Mr. Lazear, chairman of the President’s Council of Economic Advisers from 2006-2009, is a professor at Stanford University’s Graduate School of Business and a Hoover Institution fellow

Wait a minute.  What was that one sentence again?

Because there are now many more unemployed workers, and because hiring is only about 70% of 2006 levels, a worker is about one-third as likely to find a job today as he or she was in 2006.

Yeah, but George Bush was bad by mainstream media propagandist definition, and Obama is good by the same standard.

If you want welfare, vote for Obama.  You’ll get it until United States of America implodes into a failed banana republic.  And then you’ll get the Marxist-fascist hybrid the left has been dreaming of for the last fifty years.  You want a job?  Vote for a conservative Republican.

Advertisements

Lest We Forget: OBAMA Is America’s Sputnik Moment

January 26, 2011

Obama talked about America facing a “Sputnik moment” last night.  For the record, “Sputnik” was a Soviet successful satellite that stunned America out of its complacency.  America entered the space race with a vengeance, and won it by a knockout.  Obama exploited that moment,  pointed out that America is watching the world go past us, and says we need to be competitive by pursuing massive government spending oops I mean “investment.”

A write up from Slate:

But he did evoke a huge defense issue from a half-century ago—the signal wake-up security call that marked the years of transition from Dwight Eisenhower to John F. Kennedy, the single word that has symbolized ever since the fear of slipping behind in a dangerous world: Sputnik.

“This is our generation’s Sputnik moment,” Obama said. As a result, we need to fund “a level of research and development we haven’t seen since the height of the space race.”

Well, at the heart of Obama’s State of the Union speech were many contradictions.  And I’ll get to them.  But his “Sputnik moment” thing was the worst one of all.

Allow me to cite a couple of my own articles to document just how stunningly pathetic Obama’s analogy truly is:

Space Program: Obama’s Strategy To Turn America Into Banana Republic Moving Like Clockwork

When American Greatness Is Gone, And When NASA = ‘National Aeronautics and Sharia Administration’

The first article above documents how Obama has been GUTTING the space program, and in fact RETURNING AMERICA to the pre-Sputnik vulnerability.  To the disgust and open contempt of former NASA heroes.  And the second documents how Obama has turned the now disgraced NASA into yet another tool for political correctness.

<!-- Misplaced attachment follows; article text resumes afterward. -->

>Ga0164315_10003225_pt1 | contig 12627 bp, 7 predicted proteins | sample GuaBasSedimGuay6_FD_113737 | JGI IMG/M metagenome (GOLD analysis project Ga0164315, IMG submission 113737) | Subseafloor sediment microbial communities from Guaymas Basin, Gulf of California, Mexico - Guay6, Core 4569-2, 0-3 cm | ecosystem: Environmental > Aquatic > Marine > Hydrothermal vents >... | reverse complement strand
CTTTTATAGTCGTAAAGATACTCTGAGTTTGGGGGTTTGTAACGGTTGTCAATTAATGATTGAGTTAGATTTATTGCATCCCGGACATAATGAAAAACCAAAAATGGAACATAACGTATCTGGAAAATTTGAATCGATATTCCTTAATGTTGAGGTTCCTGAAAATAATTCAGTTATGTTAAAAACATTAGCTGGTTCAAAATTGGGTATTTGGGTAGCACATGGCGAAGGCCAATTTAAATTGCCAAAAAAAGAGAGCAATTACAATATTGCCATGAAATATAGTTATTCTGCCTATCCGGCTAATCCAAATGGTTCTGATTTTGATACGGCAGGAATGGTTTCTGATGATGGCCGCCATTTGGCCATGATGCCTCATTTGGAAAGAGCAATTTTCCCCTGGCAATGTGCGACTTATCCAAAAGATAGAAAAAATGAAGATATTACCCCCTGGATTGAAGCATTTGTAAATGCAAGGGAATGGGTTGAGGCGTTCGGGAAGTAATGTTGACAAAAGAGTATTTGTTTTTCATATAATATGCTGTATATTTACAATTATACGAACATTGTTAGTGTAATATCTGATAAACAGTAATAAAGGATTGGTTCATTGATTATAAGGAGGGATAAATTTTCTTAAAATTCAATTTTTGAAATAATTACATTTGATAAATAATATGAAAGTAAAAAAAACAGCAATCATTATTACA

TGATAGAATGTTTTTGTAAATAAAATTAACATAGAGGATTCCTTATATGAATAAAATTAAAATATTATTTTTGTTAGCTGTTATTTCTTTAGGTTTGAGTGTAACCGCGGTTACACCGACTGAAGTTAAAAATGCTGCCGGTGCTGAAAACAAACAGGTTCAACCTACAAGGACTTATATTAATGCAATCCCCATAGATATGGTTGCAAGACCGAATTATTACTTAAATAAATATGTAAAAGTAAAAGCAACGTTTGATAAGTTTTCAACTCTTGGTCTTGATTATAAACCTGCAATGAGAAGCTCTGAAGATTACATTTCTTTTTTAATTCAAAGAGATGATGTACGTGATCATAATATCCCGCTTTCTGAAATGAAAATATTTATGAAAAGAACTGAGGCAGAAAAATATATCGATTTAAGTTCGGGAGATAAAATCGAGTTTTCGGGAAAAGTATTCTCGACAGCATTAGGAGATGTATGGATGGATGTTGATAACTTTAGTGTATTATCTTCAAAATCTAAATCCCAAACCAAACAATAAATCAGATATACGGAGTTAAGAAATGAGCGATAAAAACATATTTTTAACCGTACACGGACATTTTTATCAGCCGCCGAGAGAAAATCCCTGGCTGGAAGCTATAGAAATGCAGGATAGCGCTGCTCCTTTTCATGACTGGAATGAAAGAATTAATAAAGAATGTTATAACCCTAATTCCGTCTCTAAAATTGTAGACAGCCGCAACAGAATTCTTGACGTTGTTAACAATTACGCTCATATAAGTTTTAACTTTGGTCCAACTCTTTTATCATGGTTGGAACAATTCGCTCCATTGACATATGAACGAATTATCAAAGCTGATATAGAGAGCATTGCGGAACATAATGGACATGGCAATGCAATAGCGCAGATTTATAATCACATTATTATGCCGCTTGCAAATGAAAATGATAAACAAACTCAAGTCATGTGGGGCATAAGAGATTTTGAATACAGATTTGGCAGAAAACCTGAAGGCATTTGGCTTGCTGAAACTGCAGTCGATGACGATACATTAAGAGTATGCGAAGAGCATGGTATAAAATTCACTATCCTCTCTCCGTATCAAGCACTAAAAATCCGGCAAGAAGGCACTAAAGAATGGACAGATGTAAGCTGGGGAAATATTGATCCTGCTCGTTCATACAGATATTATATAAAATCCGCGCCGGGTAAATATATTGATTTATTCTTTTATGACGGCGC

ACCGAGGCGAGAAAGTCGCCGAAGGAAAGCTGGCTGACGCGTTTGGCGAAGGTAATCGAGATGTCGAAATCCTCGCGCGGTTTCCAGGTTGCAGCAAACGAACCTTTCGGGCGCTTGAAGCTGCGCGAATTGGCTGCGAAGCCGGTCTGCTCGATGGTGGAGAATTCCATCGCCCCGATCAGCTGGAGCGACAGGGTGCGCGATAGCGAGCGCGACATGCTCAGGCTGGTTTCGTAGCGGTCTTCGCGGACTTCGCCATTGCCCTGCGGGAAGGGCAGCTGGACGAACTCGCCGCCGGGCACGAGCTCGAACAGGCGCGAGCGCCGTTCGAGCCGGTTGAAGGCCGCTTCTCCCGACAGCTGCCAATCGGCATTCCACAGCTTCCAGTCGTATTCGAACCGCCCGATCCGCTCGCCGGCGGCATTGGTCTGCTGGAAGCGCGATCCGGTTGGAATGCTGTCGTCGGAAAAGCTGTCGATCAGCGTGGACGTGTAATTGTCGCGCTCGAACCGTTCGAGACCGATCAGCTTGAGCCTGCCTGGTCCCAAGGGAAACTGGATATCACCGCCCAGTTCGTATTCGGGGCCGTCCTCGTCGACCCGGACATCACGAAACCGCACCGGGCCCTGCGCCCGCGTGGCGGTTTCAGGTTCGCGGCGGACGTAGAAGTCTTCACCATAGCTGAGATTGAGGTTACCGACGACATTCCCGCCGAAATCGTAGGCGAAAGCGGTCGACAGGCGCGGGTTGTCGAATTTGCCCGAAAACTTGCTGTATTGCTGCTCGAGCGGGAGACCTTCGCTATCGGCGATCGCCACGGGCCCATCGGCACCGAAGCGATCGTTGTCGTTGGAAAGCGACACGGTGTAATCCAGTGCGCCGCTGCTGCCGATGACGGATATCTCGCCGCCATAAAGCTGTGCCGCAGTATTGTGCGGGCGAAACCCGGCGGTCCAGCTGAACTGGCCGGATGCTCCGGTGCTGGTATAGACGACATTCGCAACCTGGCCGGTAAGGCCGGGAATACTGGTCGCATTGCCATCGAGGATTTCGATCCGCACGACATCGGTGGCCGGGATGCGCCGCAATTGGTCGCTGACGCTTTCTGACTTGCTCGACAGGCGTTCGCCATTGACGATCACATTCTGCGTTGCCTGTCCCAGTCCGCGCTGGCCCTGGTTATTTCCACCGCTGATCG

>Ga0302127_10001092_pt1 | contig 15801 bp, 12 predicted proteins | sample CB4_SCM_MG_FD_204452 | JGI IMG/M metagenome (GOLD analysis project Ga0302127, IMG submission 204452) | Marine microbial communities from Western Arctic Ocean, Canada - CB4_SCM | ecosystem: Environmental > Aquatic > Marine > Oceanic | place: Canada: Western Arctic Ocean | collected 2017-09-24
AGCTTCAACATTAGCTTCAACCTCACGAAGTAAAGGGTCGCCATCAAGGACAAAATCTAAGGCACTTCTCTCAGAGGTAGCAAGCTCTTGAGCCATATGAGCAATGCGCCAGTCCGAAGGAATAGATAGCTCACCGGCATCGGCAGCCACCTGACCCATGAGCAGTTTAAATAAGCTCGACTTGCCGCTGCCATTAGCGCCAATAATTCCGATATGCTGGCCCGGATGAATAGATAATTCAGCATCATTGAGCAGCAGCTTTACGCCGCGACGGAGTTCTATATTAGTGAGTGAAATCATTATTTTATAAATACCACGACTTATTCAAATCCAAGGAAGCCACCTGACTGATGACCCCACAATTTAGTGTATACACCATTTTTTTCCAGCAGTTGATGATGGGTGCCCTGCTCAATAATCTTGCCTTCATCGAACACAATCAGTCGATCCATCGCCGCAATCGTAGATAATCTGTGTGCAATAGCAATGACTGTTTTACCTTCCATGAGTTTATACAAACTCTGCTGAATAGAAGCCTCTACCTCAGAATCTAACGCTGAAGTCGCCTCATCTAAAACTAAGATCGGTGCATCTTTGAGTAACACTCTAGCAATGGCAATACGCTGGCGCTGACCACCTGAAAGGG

And to make sure you realize how pathetically laughable Obama’s analogy is, let’s make sure we understand that Sputnik was a Russian threat, and then let’s make sure we understand how Obama has helped undermine American interests to advance the Russians with yet another title:

Obama’s Treasonous Lies Help Russia Punk America

That one documents how Obama has undermined America’s missile defense program.  And the actual Sputnik moment was all about dealing with Russian missiles.

This guy’s talking about our Sputnik moment?  Seriously?

Conservatives had already debunked many of Obama’s lies last night before he even told them.  I’ve debunked those lies right here.

This is why Senator Jim DeMint said after Obama’s latest speech, “It’s hard to take the president seriously.”

But sadly we must take Obama seriously.  Because Obama’s real political genius comes down to one simple thing: he realized that the people who support him are stupid and ignorant, don’t know a damn thing that the incredibly biased media machine doesn’t tell them, and that he can therefore spit out anything and not get caught by much of America in his deceit.

Obama is our Sputnik moment.  By which I mean, this turd-in-chief and his policies are the reason that we are failing and falling behind while other nations around us rise up and overtake us.

One of the other major contradictions of Obama’s speech are that he is essentially acting as if the previous two years didn’t happen.  “Nothing to see over there, folks, now if you don’t mind looking this way.” Obama is saying that we need a major new “investment” (which is a tidy euphemism for yet more government pork), when in fact he has already “invested” well over a trillion dollars with absolutely nothing to show for it but more debt and more deficits than this nation has ever seen before.

Which is why DeMint said:

When asked about President Obama’s statements about government investments, DeMint said, “Now the president is promising more spending, which he calls investments, when the time is to cut spending in Washington.. The president needs to tell the American people the truth.. That its time for the federal government to do less.”

Let’s look at Obama’s trillions in “investment” and see what effect it has had on our “competitiveness”:

Why Is American Unemployment Under Obama Rising Faster Than In Other Countries?